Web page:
Music can deepen your meditation and drown out your noisy thoughts. How to find music most conducive to meditation? Ideally the performer has meditated before playing or singing. Performers with many years of experience in meditation will have learned how to go deep inside to touch their inner source, and from there to bring forth the resonance of their music.
Musicians who meditate find that it helps them enter into a flow when they play or sing – that state when the mind is still and the consciousness soars into a peaceful, expansive state. When a group of musicians meditates together before performing, they often report that they feel a part of a larger whole creating together harmoniously.
Those who have reached the highest states of meditation may be the best able to induce a meditative state in their listeners. It is as though they have learned how to enter into that highest state at will and maintain it while performing an earthly, physical function like singing and playing a harmonium. Because music and consciousness are both inherently vibrational, one person’s higher consciousness expressed through music can entrain the consciousness of the listener with its resonance and lift the listener to a higher state.
Examples of meditative music include the ringing resonance of Tibetan bowls, ancient Sanskrit chants with harmonium, and some Western classical music, especially that composed for church services (late medieval, early Renaissance). Some people find the unearthly, soaring, luminous songs of Hildegard von Bingen to be the ultimate in heavenly music.
For those of us graced to be students of Sri Chinmoy, his resonant voice and the ringing tones of his harmonium or cello or the ethereal flights of his flute communicated something deep within our hearts to our souls. His recordings and videos of his concerts still do that; in the videos you can see how he was meditating while playing.
I’ve heard this many times in my meditation classes at Harvard University’s Center for Wellness. Granted, these are busy people (Harvard grad students, faculty and staff). But everyone can find time to meditate at least 5 minutes a day to start. Once you establish a regular practice, you’ll find that you need less sleep. After a couple of months, you’ll have a net gain in your “time budget”!
Try just setting your alarm clock for 10 or 15 minutes earlier. That allows time to get up, wash up so you are clean and fresh for meditation, and you’ll have 5 to 10 minutes to meditate.
Worried about missing your bus because you zoned out and meditated too long? Use a few songs from Sri Chinmoy’s Flute Music for Meditation. Choose ones whose time adds up to your available meditation time. Select them on your iPhone or other music player.
Or use a meditation timer. You can use a simple kitchen timer from the hardware store, or the alarm setting on your phone. Or if you want a really special meditation experience, get a Zen alarm clock with its beautiful wind chime sound. I use one to wake up in the morning and it’s heavenly! (www.now-zen.com)
Too tired in the morning? Try meditating during the first 5 or 10 minutes of your lunch hour, if you have access to a quiet place where you can shut the door. Or when you come home in the evening, before you eat dinner (because a heavy meal weighs you down and makes it hard to meditate).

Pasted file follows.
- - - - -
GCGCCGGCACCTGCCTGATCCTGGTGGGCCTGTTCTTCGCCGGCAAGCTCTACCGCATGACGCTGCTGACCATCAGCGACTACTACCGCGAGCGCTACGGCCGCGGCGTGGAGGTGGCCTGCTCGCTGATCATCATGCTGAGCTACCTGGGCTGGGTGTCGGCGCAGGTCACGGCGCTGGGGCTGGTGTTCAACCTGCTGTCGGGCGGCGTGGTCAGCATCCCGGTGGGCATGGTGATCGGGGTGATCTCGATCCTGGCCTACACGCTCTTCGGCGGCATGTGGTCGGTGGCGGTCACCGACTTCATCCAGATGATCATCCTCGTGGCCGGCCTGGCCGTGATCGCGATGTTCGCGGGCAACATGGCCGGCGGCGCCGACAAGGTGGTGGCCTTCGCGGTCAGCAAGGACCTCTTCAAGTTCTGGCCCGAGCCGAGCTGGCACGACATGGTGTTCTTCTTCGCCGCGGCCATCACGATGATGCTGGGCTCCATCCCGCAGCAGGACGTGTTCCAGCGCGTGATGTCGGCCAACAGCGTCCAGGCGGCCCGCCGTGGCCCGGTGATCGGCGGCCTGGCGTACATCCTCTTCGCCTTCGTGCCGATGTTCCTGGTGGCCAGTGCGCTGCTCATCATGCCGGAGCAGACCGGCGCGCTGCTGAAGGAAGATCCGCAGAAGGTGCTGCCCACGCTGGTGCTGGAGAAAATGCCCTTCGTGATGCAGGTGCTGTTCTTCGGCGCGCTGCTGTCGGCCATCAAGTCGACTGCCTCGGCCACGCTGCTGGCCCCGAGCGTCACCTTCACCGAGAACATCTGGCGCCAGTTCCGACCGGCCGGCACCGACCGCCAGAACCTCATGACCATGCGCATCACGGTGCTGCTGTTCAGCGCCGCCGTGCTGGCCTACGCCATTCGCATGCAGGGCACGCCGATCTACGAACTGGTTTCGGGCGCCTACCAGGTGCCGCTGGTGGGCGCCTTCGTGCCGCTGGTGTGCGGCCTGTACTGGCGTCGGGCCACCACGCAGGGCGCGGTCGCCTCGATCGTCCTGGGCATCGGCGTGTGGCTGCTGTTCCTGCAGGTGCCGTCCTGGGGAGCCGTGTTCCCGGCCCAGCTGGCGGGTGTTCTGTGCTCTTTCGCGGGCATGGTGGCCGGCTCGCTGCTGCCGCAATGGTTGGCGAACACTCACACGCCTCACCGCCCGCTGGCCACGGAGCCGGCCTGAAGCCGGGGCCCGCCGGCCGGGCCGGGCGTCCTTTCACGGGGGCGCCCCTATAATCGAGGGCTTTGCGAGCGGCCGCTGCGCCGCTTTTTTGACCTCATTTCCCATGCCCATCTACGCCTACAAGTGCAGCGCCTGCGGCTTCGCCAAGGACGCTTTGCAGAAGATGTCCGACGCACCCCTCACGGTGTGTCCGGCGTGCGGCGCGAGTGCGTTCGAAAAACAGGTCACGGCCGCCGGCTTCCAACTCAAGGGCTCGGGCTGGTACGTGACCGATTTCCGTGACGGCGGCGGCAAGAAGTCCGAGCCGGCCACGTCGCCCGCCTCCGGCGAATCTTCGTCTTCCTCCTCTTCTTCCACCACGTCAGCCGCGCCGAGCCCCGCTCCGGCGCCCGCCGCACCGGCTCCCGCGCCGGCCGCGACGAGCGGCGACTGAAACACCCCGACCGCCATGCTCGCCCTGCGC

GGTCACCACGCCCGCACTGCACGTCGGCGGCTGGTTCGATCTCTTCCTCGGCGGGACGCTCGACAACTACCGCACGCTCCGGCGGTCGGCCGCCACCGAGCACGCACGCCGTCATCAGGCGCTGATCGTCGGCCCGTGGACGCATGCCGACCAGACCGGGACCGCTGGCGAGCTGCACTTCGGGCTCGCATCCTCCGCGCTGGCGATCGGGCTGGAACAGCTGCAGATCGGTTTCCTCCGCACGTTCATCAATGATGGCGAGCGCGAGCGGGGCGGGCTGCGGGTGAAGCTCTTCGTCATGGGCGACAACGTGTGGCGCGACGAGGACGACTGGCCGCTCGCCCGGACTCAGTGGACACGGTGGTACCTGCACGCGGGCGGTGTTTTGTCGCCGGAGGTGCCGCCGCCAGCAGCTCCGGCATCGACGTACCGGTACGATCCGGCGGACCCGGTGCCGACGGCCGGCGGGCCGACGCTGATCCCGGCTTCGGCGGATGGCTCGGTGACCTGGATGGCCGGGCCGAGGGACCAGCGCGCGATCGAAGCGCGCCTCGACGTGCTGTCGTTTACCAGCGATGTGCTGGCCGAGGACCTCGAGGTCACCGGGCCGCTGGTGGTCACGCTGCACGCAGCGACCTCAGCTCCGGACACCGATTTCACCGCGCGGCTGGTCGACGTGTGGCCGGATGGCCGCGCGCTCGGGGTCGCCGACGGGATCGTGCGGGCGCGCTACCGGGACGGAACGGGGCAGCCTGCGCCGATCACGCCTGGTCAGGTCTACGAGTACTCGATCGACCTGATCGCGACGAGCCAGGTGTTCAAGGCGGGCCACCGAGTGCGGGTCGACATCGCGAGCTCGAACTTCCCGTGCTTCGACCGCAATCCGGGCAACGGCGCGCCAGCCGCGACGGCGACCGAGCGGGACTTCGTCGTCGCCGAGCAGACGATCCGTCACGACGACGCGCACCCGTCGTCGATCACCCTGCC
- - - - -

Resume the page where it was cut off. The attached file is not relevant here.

These are the suggestions I often give to my Harvard classes. In my most recent class I asked these very smart people for their suggestions. Here are the best:
Decide the best regular time to meditate and set an alarm for that time in your iPhone or online calendar to remind you. (This is especially helpful for people who can’t meditate first thing in the morning. Otherwise the day tends to escape you.)
Meditate while doing something else like walking to the subway. Honestly, this is not the same quality of meditation as sitting quietly in your own sacred meditation space at home, but it’s better than nothing. Try to use it as a segue into silent meditation at home. And don’t do it while driving!
So if you can establish a regular meditation practice of 5 to 10 minutes a day, within a couple of weeks you will most likely find yourself easily wanting to sit for 15 to 20 minutes. You’re well on your way to a nice solid 30 minute meditation in the morning – at which time you most likely need 30 minutes less sleep at night. People who establish a regular and substantial meditation practice often find they need an hour less sleep. So you’ll be ahead of the game before you know it!
One more benefit: Focusing and calming your mind in meditation will help you work more efficiently and get more done, because you will be better able to pay attention to the many tasks you need to accomplish each day. So daily meditation is a win-win!
Begabati Lennihan, RN began meditating under the personal guidance of Sri Chinmoy as a student at Harvard in 1973. She practices as a holistic health care professional at the Lydian Center for Innovative Medicine in Cambridge, Mass. and teaches meditation classes at Harvard University’s Center for Wellness among other venues in the Boston-Cambridge area.